MLB 

Interview with Pedro Martinez

Pedro Martinez was one of the greatest pitchers of the generation and is up there on the all-time list as well, and I was honored to be able to interview the Boston Red Sox great. A flame-throwing hurler even at just 170 pounds, Pedro won 219 games in his career with only 100 losses. He was an eight-time All-Star, three-time Cy Young Award winner, a four-time ERA Champ in the AL, and most importantly, was an ace on the 2004 World Series Champion Red Sox. I talked with Pedro about his career, steroids, beaning batters, who he thought was the greatest of all time, and more.

  • Q: Pedro, I’ll start with this: Who is the greatest player ever?
  • PM: To me, it’s Hank Aaron.
  • Q: You’re putting him over Babe Ruth?
  • PM: Absolutely. Ruth was a great power hitter, but he did it in an era where he had no competition. If hitters hit five homers in a season back then they were considered great hitters. Hank Aaron played when there were great power hitters to give him competition, and he was the best. 755 homers, all hit cleanly and fairly.
  • Q: When you say cleanly and fairly it gives a great segue to the steroid issue. You were obviously clean; you had one of the smallest frames in the game. What’s your opinion on players who used steroids?
  • PM: They cheated, plain and simple. If you take steroids, you don’t have respect for the game and for the ones who went before you. If I had used steroids, I could still be pitching at an elite level. Heck, I would’ve 300 games. I would’ve won three more Cy Youngs. I’m not even blowing smoke to everyone, it’s the truth. That’s why I don’t have that much respect for a guy who used steroids to keep his career going.
  • Q: A lot of players were juicing during your career. Were David Ortiz and Manny Ramirez two of those players taking steroids in their prime?
  • PM: I don’t think so. Not naming names, but I saw guys take steroids in my career. Papi is the last guy in the league who needed them. He’s just naturally big. He worked out so hard in the weight room and he was just so darn strong. He had no reason to take any substances. Did Manny take those banned substances in his last few years? Maybe, but that’s mostly rumors. What he tested positive for, he sure didn’t take in his prime. Manny was a great hitter because of hours of practice. That man would take batting practice for hours, whether outside with the team or inside off the tee. He had a batting cage in his house, he never went too long without hitting. And he was automatic. His hand-eye coordination is amazing; only Ted Williams and Ichiro Suzuki had better contact. Those guys had no reason to take steroids, but imagine them on them.

  • Q: So no one on the 2004 Red Sox was on steroids?
  • PM: If they did, I sure didn’t see it.
  • Q: When did you see teammates taking them?
  • PM: Before testing became strict, guys were taking them in the bathroom, their lockers, in the clubhouse, everywhere. But then testing came and around 2003 you saw some guys backing off while others kept going. There were some crazy scenes when testing became official.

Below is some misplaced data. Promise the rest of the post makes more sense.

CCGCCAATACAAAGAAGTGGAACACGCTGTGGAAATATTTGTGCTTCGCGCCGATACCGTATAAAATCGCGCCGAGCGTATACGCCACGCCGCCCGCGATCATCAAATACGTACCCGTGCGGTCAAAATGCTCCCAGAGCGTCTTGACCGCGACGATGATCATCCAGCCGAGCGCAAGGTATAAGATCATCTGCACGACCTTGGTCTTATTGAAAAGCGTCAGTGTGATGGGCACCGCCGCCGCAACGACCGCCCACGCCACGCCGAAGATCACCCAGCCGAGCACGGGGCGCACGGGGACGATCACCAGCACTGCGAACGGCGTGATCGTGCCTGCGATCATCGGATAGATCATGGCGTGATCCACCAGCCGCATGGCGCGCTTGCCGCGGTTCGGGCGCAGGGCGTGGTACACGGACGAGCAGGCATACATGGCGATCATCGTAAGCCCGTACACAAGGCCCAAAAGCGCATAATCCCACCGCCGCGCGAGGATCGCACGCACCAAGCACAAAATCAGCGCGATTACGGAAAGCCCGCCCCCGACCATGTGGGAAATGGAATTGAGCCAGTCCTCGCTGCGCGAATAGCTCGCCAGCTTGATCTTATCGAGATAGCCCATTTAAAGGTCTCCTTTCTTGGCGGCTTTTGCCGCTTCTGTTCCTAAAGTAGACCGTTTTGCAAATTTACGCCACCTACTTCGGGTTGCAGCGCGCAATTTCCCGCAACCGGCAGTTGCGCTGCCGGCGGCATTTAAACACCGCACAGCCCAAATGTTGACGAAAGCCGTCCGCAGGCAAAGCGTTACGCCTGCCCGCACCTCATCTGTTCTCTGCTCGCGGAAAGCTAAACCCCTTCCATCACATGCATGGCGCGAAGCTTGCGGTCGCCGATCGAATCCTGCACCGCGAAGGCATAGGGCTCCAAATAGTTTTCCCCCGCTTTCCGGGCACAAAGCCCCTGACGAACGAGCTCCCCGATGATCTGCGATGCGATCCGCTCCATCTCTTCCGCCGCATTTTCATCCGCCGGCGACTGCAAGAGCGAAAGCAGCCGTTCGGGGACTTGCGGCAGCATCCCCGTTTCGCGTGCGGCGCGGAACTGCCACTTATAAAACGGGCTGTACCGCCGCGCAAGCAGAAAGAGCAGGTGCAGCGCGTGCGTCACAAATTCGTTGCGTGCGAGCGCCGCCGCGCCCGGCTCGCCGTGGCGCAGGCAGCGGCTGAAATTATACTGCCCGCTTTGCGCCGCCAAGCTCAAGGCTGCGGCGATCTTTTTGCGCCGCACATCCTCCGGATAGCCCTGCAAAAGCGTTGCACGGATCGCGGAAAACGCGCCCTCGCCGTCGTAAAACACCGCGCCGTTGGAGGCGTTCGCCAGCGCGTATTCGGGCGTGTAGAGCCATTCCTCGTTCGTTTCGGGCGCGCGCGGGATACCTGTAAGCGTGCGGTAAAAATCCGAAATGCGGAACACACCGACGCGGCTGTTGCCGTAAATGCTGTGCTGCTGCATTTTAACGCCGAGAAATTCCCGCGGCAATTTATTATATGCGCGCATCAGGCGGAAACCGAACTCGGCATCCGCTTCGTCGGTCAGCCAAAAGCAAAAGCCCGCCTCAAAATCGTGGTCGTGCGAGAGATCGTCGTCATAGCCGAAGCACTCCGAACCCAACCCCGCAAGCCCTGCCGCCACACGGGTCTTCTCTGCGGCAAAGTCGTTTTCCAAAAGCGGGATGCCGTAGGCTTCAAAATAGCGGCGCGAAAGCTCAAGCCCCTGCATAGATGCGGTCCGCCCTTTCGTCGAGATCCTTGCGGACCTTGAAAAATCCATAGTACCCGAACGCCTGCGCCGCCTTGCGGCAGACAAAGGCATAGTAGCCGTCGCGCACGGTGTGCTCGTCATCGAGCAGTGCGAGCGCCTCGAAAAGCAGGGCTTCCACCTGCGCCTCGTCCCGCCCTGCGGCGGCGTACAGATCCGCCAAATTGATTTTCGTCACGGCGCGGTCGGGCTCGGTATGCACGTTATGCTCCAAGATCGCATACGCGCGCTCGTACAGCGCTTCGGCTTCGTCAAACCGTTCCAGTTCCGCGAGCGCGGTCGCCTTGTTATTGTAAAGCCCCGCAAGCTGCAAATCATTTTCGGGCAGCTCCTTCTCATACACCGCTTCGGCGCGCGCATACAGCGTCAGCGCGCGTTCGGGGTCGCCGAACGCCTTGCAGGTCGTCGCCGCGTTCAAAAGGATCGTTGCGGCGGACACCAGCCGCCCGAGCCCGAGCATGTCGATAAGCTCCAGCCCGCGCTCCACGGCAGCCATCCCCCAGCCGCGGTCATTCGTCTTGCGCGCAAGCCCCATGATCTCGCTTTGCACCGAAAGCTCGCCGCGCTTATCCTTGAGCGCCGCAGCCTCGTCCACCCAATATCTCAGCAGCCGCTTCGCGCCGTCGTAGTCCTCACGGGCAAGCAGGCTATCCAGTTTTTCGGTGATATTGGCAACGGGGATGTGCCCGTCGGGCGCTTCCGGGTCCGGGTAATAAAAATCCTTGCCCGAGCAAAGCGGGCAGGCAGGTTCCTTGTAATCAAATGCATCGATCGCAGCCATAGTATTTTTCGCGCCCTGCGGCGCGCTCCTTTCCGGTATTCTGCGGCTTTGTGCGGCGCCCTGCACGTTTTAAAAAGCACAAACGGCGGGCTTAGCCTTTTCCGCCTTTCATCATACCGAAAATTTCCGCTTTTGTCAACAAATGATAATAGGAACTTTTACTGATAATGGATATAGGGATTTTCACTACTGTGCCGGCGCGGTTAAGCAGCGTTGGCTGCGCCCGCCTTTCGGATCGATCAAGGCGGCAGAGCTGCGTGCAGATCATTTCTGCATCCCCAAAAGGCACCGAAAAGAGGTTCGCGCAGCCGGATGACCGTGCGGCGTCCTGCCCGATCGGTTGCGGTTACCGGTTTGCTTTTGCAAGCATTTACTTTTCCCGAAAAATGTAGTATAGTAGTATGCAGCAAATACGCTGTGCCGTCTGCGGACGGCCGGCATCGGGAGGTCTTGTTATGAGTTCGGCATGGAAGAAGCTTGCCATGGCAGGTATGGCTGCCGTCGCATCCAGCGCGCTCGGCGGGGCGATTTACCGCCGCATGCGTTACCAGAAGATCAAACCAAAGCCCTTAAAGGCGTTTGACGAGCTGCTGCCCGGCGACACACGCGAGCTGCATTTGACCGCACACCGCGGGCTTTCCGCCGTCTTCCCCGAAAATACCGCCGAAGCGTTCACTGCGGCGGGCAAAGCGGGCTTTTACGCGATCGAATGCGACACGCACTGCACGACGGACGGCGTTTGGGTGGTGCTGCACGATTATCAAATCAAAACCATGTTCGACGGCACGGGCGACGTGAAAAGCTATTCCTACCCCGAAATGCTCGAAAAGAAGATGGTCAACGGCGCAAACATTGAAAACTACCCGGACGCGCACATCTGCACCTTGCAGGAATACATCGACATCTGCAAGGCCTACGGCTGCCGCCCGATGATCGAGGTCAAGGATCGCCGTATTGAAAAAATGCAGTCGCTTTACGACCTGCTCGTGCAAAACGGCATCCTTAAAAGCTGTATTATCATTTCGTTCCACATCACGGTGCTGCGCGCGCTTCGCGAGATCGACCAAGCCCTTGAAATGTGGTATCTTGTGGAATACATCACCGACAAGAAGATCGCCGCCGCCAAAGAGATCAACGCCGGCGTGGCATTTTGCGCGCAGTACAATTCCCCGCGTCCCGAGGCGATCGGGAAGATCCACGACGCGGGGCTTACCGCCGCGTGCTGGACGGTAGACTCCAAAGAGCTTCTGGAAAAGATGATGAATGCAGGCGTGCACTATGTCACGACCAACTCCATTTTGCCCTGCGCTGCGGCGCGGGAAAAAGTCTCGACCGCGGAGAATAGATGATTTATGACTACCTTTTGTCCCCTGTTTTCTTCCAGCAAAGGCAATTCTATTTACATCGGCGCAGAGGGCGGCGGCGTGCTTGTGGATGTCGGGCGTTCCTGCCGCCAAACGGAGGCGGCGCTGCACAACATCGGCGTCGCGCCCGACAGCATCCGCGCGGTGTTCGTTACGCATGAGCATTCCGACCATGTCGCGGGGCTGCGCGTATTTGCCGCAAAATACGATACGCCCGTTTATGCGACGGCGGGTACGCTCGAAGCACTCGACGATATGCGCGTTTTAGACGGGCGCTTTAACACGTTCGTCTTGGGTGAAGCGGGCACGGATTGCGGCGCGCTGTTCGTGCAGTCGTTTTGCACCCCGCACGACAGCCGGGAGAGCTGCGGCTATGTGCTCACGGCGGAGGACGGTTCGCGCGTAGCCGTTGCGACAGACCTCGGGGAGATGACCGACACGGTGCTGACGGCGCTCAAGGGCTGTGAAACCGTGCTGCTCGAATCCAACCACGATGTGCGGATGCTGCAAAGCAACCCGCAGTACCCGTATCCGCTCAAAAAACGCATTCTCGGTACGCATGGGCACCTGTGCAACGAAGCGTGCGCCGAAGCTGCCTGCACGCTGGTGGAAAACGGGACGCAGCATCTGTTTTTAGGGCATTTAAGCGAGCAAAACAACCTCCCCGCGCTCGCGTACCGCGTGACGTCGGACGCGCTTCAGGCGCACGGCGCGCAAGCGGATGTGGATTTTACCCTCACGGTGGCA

• Q: Would you ever name names like Canseco?
  • PM: Never. I didn’t do steroids, so I had no reason to take everyone down like that. What he did didn’t sit right with me.
  • Q: One hotly-contested issue in baseball is beaning and bench-clearing brawls, and you were front and center in many incidents during your career. When you watch this, 10 years later, what do you think?

  • PM: That was an ugly scene. Zim was yelling at me from the Garcia at-bat on, so I knew he was going to come say something. He said something about my mom and then tried to grab my neck. I had no choice but self-defense, and so I pushed him off me and he fell. Since then, New York has made me seem like the biggest villain for that, but the brawl wasn’t my fault. I would’ve shoved anyone down if they ran at me and went for my neck; it just happened to be the oldest guy in their dugout. To me, the situation has been over and done with for a long time, but Zimmer keeps bringing it up. Why would I have intentionally hit Karim Garcia with the bases loaded, no outs, and down by one? The whole thing made no sense.

  • Q: You told reporters a while ago that 92% of batters you hit, you hit them intentionally. Is that an accurate percentage?
  • PM: Definitely; if anything, it’s higher. The ones I didn’t hit on purpose, I meant to dust off the plate; the ball rarely just slipped out of my hand. If you’re a power pitcher, you have to have the intimidation factor early; you can’t be afraid to take their best hitter and plunk them, or you’re not going to last in the big leagues. Don’t let any pitcher lie to you and tell you they never hit anybody on purpose; that’s a monster lie. If they never have, you probably never heard of them.
  • Q: So beaning and plunking people is never going to end in baseball?
  • PM: If it does, you’ll see more homers again. Or you’ll see a bunch on knuckleballers like Tim (Wakefield) pop up out of nowhere. It’s all about intimidation.
  • Q: You’re a special assistant to the GM now. What exactly does the job entail?
  • PM: I’m basically a mentor to the young guys, the young pitchers. I give them tips, help them with their pitches, and I’m like another pair of eyes out there. The pitching this year has impressed me, with Clay (Buchholz), Jon Lester, (John) Lackey, and a bunch of guys in the minors who could be ready soon. The rotation reminds me of 2004, they’re that good.
  • Q: So are the Sox your World Series pick right now?
  • PM: Detroit is good, the Yankees are good, Oakland is good. But if the Sox can keep it up, they have just as good a chance as anybody.

Pedro Martinez everybody! Great insight from one of the best.

 

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